Can copywriting be taught? Are copywriting training courses a good idea? These are interesting questions, especially in times of economic uncertainty and high unemployment when vulnerable people may be enticed by the promise of a new, well-paid career.
As with so many other types of training, results are linked to an individual’s suitability for the course in question, as well as their level of commitment. When it comes to ‘suitability’, people who are already working in a marketing environment have a head start. Copywriting of one sort or another will usually play a big part in their day-to-day activities. Enrolling on a reputable copywriting training course has a high chance of paying dividends and therefore makes sense.
Mid-way along the ‘suitability’ spectrum are individuals who work in a non-marketing environment – or those who run small to medium-size companies who want to gain some knowledge of copywriting. This could be either to write their own copy in-house, or to better understand what their advertising or PR agency specialists are saying.
Those who are potentially most at risk from unscrupulous ‘training professionals’ are individuals with no prior experience of copywriting or marketing. Unless they have high levels of motivation – and the training company they are using is truly professional and effective – going down this route could prove to be a massive waste of time and money.
Fortunately, this is a rarity in the UK, despite the absence of government regulation. Training is offered by a variety of organisations and individuals. These range from professional trade bodies and training companies to specialist agencies or expert consultants working in the marketing and copywriting field. There is also the option of distance learning provided by long-established companies, or newer operators providing cost-effective online options.
In the vast majority of cases, these will all provide an excellent service. As with all services of this type, it pays to do some homework to decide which is the best provider to use. It’s also important for those who are looking to embark on a copywriting training course to examine their own motivations and level of commitment.
Copywriting Training: Think, Then Decide
Professional workplace training is all about influencing ‘ways of working’. These influences and initiatives can and should come from the trainer; but they must also come from within the trainee. A student must be encouraged to envisage how new ideas and practical ways of working can be applied in their real world.
It’s almost like role playing in your mind’s eye – trying to imagine how a scene (or challenging project) could be best played out in order to arrive at an optimal solution. Of course, a good trainer can help a student to enter into a mindset which performs an ‘enabling’ function to instil confidence in the notion that a task or strategy is achievable.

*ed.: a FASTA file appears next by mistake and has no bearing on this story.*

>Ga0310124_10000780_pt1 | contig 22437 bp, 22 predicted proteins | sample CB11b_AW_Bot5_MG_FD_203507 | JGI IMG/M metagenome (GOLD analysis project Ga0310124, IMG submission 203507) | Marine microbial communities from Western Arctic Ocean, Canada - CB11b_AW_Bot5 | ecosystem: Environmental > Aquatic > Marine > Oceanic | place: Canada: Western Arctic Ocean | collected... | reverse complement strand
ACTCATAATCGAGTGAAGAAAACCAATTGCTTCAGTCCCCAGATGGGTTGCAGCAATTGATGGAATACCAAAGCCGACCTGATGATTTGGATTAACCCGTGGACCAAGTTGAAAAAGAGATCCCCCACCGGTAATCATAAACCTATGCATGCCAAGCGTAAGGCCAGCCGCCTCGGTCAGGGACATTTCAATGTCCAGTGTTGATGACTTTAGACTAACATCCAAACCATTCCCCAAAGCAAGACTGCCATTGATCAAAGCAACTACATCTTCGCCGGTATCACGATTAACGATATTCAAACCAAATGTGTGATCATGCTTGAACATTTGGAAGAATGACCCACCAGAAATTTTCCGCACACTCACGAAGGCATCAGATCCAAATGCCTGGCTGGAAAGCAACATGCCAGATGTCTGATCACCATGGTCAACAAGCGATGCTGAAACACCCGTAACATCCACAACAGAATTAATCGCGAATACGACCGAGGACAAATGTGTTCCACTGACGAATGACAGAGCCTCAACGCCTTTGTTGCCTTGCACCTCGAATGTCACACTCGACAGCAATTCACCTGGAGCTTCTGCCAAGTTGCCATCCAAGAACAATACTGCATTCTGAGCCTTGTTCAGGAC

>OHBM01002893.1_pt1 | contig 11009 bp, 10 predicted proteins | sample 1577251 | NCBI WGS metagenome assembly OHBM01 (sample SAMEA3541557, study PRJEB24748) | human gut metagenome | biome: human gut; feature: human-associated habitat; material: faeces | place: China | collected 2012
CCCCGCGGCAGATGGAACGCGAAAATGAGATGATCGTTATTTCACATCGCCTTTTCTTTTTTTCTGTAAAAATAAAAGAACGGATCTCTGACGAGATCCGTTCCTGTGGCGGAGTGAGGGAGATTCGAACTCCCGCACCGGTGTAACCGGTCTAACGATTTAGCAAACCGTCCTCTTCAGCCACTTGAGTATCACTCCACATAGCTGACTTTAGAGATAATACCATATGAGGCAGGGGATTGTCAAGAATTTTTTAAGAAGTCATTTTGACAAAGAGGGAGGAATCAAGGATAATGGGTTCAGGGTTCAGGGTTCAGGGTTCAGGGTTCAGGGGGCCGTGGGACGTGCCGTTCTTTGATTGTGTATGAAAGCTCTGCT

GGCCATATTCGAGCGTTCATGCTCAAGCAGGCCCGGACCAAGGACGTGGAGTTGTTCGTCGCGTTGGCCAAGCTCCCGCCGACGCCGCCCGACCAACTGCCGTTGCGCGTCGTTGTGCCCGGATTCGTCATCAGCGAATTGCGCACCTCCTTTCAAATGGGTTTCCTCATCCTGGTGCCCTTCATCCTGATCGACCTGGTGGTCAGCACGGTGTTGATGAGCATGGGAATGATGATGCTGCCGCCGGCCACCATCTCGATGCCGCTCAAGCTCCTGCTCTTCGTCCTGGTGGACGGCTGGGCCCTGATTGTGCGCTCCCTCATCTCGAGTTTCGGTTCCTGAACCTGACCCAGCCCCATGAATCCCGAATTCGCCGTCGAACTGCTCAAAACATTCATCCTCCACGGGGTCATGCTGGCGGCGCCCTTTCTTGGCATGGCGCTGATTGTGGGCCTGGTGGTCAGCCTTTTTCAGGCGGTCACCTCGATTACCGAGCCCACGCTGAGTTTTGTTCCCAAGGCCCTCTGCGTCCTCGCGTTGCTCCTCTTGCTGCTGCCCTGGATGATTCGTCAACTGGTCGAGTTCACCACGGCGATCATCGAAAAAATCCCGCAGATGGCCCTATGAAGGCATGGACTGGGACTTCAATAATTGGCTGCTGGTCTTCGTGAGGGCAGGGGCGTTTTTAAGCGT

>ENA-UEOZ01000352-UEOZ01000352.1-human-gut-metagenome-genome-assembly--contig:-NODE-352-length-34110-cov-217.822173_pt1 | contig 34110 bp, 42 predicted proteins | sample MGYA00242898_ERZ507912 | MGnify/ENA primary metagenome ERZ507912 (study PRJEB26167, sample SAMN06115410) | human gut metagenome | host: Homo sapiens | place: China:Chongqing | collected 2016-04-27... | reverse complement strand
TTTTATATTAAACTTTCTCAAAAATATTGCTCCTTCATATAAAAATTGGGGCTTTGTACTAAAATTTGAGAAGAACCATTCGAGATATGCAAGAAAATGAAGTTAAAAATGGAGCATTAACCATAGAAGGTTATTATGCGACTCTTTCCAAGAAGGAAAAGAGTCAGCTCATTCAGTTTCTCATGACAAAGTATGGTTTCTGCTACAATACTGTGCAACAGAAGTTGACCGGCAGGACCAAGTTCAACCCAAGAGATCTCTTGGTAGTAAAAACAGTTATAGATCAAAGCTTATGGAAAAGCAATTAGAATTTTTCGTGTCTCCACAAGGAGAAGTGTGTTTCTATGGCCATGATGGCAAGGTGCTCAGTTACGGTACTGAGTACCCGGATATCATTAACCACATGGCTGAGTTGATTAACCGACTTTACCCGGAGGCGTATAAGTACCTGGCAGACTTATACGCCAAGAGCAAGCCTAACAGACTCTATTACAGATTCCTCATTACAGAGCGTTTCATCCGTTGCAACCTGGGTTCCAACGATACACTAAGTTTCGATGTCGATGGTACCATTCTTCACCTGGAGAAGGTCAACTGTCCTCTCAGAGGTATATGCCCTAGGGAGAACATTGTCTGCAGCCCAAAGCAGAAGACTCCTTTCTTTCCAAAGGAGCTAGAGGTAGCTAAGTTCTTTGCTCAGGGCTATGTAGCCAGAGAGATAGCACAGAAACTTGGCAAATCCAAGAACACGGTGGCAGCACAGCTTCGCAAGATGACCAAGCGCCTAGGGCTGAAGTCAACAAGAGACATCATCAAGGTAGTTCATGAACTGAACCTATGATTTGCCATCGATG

A good comparison could be with a top sports coach. Some call it ‘man management’ – but it’s more about the coach (or trainer) connecting with the need for success within the individual or student. It’s about creating the right psychological environment where real achievement is seen as being more ‘probable’ than ‘possible’ – PROVIDING that knowledge or advice is applied to a scenario that is within an individual’s mental and physical capabilities. If it’s ‘off the scale’ and seems like pie-in-the-sky, the coach/trainer will have failed.
To go back to the workplace and how training can influence ‘ways of working’, it’s important to look at the roles of both parties – trainer and trainee – in this complex equation.
From the Trainer’s Angle…
The training focus is on the techniques a trainer uses to influence ways of working. It’s not only about providing a trainee with the facts surrounding ‘How to do X, Y or Z’. They can find this information in a book or on the Internet.
It’s more to do with a trainee being encouraged to see how the facts surrounding the issue or technique being discussed can be applied to their own workplace situation with a view to changing and improving their ways of working.
It’s very much a ‘holistic’ approach. When and how an individual performs a task isn’t something that’s done in isolation. By definition, every piece of work that anyone does in the workplace will have consequences! It will impact on clients, colleagues, team effort, efficiency and profitability.
Here is a simple example. If somebody attends a training course about website copywriting, they may well discover lots of interesting details about usability, search engine optimisation (SEO) or landing-page effectiveness. Beyond this, however, lies the inescapable fact that website copywriting is not an end in itself. It will affect, variously, web designers, SEO specialists, a client’s business performance, the response rates of that client’s own range of clients – and, of course, the ‘success’ of the website copywriter himself.
So the trainer looks beyond the mechanics of whatever skillset is being covered. Psychologically, the trainee already has a commitment to this subject by virtue of the fact that they’re attending a training session. They will already have an empathy with what is being taught, although levels of expertise will also reflect previous experience.
From the Trainee’s Perspective
To maximise the effectiveness of training, the trainee has a responsibility to think carefully about what they want from training i.e. what they want to achieve on both a personal and professional level, and how they are going to take on board the new external stimuli that the training will provide.
This includes how they expect to see training changing their ways of working to achieve pre-set goals; how the training and its individual impact will affect others around them such as colleagues, suppliers and clients; and how much their initial training will be part of a longer term personal development strategy.